If the U.S. were to implement power and transportation policies consistent with the recent Paris agreement, hundreds of thousands of premature deaths could be prevented and billions of dollars saved, according to a paper published this week online in Nature Climate Change.
The study notes, however, that the country will have to go well beyond its current planned reductions in emissions from both energy and transportation to achieve this goal.
One hundred ninety-five countries signed the Paris agreement in December, reaffirming their commitment to prevent global average temperatures rising by more than two degrees above pre-industrial levels.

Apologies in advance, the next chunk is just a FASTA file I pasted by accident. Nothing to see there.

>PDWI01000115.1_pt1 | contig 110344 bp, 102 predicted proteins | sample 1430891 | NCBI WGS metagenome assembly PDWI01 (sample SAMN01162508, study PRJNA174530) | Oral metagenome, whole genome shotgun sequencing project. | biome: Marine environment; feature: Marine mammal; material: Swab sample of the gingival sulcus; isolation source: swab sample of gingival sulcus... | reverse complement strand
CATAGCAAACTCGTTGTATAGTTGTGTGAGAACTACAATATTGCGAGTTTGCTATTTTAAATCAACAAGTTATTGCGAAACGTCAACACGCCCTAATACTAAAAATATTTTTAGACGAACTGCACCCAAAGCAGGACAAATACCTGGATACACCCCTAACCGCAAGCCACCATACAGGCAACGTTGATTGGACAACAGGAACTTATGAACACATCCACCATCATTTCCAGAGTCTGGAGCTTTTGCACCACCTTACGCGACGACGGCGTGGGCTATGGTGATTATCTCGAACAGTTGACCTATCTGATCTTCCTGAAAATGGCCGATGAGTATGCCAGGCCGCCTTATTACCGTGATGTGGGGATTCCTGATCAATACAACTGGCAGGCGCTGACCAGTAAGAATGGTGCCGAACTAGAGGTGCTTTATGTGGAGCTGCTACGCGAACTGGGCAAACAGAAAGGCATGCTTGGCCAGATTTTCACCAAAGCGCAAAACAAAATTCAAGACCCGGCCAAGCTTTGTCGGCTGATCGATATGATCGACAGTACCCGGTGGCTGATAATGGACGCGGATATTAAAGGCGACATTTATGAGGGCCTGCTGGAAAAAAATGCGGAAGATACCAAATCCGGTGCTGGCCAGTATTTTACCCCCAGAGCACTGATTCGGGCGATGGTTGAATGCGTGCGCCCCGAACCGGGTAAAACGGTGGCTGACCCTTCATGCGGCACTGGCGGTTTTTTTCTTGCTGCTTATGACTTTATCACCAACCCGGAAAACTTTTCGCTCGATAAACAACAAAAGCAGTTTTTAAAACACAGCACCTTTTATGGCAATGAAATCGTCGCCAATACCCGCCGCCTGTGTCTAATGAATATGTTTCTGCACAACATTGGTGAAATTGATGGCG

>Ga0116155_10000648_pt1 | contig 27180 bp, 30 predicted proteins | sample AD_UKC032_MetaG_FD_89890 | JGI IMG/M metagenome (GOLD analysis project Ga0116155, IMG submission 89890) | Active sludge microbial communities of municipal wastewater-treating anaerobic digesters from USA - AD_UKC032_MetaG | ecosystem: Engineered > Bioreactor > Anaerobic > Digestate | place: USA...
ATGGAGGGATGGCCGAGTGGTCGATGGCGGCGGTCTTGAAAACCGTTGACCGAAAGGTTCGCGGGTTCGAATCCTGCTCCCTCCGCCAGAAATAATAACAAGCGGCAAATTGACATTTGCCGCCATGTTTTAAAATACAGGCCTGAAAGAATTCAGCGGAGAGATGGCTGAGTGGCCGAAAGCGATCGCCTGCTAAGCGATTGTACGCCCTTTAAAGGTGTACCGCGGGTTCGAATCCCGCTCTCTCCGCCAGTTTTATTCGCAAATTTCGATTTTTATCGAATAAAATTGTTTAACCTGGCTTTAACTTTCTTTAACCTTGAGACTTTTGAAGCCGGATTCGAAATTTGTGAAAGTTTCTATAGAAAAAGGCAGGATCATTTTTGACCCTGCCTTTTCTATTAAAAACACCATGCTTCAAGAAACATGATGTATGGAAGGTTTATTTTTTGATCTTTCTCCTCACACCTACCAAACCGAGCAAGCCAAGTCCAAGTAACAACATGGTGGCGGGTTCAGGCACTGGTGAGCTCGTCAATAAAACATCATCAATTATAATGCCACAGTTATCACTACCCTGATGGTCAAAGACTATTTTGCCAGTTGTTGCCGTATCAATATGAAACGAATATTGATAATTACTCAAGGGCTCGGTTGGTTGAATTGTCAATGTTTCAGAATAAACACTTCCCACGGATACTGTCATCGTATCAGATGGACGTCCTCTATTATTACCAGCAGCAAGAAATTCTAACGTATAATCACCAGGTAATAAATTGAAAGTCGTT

In the study, Drew Shindell and colleagues modelled the U.S. public health benefits of implementing clean energy and transportation policies tailored towards that international goal. They simulate scenarios where transportation emissions are reduced by 75 percent and energy sector emissions by 63 percent. They found such policies could significantly reduce emissions of damaging pollutants such as particulate matter and ozone. They also found that, compared to a business-as-usual scenario, clean energy and transportation policies would prevent around 295,000 premature deaths by 2030, including 175,000 for energy and 120,000 for transportation.
The researchers estimate the benefits of implementing these policies outweigh the costs by up to a factor of 10, with the clean energy policies estimated to save the U.S. economy up to $800 billion, and clean transportation polices up to $400 billion.